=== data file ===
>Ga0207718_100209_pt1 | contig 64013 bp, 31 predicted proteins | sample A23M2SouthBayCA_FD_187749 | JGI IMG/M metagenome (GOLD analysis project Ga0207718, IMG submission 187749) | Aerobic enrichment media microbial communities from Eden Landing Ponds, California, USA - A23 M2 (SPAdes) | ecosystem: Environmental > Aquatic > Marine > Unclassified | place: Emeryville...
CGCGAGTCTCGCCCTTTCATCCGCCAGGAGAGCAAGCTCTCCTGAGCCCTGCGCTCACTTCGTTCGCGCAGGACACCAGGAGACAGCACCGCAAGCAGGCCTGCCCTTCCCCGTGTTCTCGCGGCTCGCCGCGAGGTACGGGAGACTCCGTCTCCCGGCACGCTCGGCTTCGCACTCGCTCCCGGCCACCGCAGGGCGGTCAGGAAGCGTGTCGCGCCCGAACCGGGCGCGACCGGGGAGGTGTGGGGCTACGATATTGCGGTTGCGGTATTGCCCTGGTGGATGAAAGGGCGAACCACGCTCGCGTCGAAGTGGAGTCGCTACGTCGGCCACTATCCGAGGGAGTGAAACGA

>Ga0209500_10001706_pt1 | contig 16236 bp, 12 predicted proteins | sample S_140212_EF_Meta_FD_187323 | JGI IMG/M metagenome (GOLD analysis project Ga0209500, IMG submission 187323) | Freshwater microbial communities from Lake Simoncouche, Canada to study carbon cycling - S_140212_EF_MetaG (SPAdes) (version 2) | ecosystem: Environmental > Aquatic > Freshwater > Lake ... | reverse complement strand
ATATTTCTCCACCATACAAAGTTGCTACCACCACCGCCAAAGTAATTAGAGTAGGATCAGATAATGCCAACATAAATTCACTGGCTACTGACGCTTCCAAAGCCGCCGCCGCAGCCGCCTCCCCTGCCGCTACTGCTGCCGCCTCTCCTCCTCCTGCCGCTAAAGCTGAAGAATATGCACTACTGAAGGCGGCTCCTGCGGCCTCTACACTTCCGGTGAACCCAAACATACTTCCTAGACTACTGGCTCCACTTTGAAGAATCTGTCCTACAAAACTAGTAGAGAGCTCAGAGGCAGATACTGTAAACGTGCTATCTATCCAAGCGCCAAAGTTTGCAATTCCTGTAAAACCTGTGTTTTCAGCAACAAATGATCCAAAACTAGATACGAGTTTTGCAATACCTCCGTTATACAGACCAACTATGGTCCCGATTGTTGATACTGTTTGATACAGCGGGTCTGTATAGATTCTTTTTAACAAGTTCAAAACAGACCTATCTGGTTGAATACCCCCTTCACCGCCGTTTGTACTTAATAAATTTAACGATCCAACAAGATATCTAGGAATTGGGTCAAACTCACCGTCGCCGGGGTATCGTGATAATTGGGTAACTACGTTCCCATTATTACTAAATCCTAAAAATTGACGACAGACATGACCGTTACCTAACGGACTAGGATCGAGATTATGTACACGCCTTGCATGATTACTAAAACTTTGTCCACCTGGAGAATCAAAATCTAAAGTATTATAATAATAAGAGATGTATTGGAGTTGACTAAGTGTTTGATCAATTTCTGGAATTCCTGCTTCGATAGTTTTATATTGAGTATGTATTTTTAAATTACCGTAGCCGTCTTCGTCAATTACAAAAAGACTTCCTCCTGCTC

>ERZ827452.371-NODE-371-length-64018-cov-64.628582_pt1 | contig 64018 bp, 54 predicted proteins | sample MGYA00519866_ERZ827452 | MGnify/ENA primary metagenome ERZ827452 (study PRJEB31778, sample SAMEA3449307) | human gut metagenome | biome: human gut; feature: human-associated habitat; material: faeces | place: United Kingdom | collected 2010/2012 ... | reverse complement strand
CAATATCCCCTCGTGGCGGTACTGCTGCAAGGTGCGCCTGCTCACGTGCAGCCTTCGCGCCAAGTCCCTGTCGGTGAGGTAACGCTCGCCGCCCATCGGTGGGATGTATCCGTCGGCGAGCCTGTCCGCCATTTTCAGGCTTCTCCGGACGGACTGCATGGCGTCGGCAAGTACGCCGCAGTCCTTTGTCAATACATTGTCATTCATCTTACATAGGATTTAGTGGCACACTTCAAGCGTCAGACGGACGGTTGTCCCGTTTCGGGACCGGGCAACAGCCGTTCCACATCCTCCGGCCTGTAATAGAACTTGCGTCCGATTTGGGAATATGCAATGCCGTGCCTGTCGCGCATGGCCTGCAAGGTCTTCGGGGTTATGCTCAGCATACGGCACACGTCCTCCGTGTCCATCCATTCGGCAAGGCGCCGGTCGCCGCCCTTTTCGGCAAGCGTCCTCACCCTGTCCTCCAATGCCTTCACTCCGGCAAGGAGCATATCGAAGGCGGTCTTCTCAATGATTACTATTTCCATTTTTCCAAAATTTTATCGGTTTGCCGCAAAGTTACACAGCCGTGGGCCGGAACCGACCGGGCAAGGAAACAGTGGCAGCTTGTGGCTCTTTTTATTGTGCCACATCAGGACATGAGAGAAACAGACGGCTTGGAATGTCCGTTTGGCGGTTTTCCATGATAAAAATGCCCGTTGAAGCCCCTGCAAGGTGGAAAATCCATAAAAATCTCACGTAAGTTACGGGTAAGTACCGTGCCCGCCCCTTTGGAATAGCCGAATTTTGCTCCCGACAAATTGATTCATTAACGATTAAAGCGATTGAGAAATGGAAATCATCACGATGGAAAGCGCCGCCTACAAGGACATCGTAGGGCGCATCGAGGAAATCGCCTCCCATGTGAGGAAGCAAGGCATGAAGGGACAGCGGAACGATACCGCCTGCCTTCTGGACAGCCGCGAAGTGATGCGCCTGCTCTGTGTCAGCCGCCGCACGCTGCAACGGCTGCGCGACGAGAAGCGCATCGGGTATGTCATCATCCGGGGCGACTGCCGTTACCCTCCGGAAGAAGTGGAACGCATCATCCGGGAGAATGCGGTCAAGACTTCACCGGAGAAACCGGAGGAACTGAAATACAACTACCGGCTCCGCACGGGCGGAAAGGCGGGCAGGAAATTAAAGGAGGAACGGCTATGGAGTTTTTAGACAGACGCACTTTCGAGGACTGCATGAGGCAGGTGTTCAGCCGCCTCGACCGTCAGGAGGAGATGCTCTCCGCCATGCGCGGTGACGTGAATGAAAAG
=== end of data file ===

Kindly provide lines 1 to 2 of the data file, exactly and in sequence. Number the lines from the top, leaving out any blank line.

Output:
>Ga0207718_100209_pt1 | contig 64013 bp, 31 predicted proteins | sample A23M2SouthBayCA_FD_187749 | JGI IMG/M metagenome (GOLD analysis project Ga0207718, IMG submission 187749) | Aerobic enrichment media microbial communities from Eden Landing Ponds, California, USA - A23 M2 (SPAdes) | ecosystem: Environmental > Aquatic > Marine > Unclassified | place: Emeryville...
CGCGAGTCTCGCCCTTTCATCCGCCAGGAGAGCAAGCTCTCCTGAGCCCTGCGCTCACTTCGTTCGCGCAGGACACCAGGAGACAGCACCGCAAGCAGGCCTGCCCTTCCCCGTGTTCTCGCGGCTCGCCGCGAGGTACGGGAGACTCCGTCTCCCGGCACGCTCGGCTTCGCACTCGCTCCCGGCCACCGCAGGGCGGTCAGGAAGCGTGTCGCGCCCGAACCGGGCGCGACCGGGGAGGTGTGGGGCTACGATATTGCGGTTGCGGTATTGCCCTGGTGGATGAAAGGGCGAACCACGCTCGCGTCGAAGTGGAGTCGCTACGTCGGCCACTATCCGAGGGAGTGAAACGA